Item 3: Interactive dialogue on the report of the Special Advisor on the impact of technological advances on prevention of genocide efforts and on the risks of the perpetration of genocide
V. Sivasankar, Shruti Lal, Reva Kulkarni
UN Geneva Researchers,
Global Human Rights Defence.
At the 53rd Session of the Human Rights Council in Geneva, under item 3, the impact of technological advances on prevention of genocide efforts was a critical discussion between states and the Special Rapporteur Alice Wairimu Nderitu. Madam Special Rapporteur highlighted the interconnected threat of refugee crises globally to issues such as racism and discrimination using countries such as Syria, Yemen, Burkina Faso and violence from the Mediterranean against Libyan refugees as examples. Naturally, not forgetting to mention the Rwandan Genocide, the Srebrenica Genocide in the Balkans and hate against minorities in Afghanistan, she highlighted the need for peace and reconciliation, stressing that survivors cannot be at risk yet again. Stating that “Risk factors cannot be mitigated without addressing the role of extracting industries”, she urged for accelerated development and indicated assistance from her office in this area particularly in countries such as the Democratic Republic of Congo (DRC). She further urged action on particular conflicts of note including tensions between Armenia and Azerbaijan as well as ending racial profiling against African origin people in Brazil. Moreover, discussing how a failure in accountability can further the cycle of perpetration of genocide, she concluded that the “imperative to prevent genocide is hence legal and moral”.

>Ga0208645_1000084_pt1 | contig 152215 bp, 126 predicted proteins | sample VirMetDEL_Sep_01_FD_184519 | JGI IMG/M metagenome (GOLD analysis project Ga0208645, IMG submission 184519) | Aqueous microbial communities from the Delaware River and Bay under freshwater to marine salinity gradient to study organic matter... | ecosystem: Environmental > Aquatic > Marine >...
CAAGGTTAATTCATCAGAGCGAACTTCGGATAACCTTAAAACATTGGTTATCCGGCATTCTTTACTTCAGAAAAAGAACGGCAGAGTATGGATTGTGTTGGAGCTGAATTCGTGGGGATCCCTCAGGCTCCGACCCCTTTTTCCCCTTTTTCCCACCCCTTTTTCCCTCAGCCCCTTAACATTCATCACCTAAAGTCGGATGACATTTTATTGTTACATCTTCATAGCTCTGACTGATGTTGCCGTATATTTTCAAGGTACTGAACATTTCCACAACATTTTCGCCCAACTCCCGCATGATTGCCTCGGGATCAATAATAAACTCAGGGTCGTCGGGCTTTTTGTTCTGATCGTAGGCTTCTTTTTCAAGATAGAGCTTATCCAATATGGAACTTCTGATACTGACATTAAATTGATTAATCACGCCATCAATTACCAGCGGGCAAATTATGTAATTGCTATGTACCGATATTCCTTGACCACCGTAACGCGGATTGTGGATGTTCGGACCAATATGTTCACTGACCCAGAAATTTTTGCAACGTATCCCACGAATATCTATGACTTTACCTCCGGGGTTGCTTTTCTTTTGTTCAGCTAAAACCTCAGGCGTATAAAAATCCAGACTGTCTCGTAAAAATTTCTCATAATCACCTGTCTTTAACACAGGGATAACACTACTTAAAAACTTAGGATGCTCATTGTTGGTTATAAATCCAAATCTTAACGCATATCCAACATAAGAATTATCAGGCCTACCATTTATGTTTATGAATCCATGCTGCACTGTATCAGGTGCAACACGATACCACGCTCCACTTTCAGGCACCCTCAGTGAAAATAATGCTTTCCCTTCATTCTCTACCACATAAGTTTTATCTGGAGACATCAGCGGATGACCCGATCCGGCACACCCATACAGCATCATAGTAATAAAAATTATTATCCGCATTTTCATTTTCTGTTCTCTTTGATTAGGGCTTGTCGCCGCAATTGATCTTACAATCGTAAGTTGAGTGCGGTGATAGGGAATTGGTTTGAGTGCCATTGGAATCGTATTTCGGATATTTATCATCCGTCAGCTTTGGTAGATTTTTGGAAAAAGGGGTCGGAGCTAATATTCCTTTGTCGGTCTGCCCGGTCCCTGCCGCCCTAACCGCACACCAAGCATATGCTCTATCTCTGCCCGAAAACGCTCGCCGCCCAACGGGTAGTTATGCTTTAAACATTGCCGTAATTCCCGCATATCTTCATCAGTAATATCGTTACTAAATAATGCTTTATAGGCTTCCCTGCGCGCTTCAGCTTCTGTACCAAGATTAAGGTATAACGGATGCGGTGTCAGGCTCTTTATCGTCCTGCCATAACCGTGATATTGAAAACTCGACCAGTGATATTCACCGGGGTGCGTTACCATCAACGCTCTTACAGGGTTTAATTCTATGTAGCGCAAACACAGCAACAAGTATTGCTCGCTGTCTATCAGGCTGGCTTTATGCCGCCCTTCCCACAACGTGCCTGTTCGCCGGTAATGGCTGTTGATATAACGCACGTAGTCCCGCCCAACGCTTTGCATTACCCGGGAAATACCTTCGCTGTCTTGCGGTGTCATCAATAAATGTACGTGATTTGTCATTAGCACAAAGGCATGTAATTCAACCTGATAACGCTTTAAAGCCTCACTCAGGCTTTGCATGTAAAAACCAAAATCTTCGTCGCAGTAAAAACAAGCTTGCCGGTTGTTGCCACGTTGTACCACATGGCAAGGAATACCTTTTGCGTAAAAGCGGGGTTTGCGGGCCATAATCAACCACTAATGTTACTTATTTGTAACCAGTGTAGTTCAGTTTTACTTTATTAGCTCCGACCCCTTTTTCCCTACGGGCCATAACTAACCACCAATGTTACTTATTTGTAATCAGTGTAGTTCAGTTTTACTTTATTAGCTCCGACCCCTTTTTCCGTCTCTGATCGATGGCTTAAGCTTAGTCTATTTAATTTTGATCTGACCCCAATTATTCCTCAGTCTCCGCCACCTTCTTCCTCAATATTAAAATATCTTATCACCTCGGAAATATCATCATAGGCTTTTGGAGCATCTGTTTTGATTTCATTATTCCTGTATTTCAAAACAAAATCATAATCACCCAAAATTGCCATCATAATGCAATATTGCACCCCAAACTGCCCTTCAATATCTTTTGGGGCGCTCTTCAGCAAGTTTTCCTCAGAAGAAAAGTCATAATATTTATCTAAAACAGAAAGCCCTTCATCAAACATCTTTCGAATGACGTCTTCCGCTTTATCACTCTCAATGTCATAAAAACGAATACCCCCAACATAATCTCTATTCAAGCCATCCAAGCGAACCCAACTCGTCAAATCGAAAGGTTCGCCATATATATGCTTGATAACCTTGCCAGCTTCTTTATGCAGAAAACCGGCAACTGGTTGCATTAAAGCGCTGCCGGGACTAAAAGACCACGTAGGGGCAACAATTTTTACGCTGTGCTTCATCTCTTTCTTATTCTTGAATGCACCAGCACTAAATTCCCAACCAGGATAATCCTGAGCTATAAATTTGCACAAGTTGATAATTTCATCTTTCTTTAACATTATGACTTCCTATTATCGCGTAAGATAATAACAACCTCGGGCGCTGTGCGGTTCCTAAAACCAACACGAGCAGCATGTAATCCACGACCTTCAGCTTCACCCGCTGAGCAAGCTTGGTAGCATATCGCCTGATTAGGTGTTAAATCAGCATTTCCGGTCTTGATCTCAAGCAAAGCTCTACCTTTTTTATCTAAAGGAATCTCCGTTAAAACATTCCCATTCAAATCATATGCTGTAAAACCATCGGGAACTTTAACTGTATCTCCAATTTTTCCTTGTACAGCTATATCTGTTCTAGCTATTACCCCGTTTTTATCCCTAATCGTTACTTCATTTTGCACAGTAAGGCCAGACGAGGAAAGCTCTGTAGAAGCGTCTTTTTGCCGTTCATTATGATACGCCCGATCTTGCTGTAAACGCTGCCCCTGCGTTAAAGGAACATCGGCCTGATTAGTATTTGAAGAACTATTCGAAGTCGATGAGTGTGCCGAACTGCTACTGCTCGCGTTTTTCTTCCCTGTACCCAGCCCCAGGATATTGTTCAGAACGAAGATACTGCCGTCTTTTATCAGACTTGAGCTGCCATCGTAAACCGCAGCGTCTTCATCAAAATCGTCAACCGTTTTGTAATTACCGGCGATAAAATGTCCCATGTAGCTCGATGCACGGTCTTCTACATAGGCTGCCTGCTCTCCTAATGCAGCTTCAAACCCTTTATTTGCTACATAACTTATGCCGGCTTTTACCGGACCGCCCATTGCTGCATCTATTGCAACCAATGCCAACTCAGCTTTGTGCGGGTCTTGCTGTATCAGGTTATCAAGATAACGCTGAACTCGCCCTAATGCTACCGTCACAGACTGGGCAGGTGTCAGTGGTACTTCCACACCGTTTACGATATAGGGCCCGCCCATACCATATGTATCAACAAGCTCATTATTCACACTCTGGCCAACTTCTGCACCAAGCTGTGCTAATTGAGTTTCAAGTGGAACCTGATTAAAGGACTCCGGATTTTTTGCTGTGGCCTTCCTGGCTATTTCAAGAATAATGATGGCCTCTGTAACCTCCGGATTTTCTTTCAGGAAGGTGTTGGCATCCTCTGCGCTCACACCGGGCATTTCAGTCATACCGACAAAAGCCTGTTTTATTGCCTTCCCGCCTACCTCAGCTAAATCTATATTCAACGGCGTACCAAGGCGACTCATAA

As States began to take the floor, the European Union highlighted the issue of the spread of hate speech and discrimination through social media, requesting the Special Rapporteur for recommendations on further action. Adding to this, Luxembourg discussed how social media can be a tool that enables civil society to organise but also can be misused to spread hate and incite violence. For instance, in the Rohingya violence facebook was used as a “useful tool” for those looking to incite violence. Additionally, in a very topical context, the Ukrainian delegate highlighted the ongoing Russian aggression and importance of paying for damages done in such cases. The Russian delegation responded in their statement by discussing the growth of Neo Nazis in Eastern Europe as well as the totalitarian Ukrainian government. Claiming that hatch censorship and propoganda via the media has led to a rise in Russophobia in the region and beyond, the delegation paralleled the situation to the “alarming” ones in Poland and Czechia. Additionally, Ukraine also discussed the potential of technology to amplify risks including the incitement of hate and call for violence. In line with this, other States such as Costa Rica brought up the issue of how a digital divide can amplify discrimination both regionally and internationally. There was a call for responsibility to be held by media, tech and social media companies in terms of combatting such hate speech and online content that incites violence. As France stated that “genocide is a negation of humanity”, Israel and Germany referenced the holocaust in stating that decisive and early action is a must in ensuring that it is the responsibility of every state to stand up against genocide. In the vein of recalling past atrocities, the Rwandan delegation strongly urged for further accountability for perpetrators.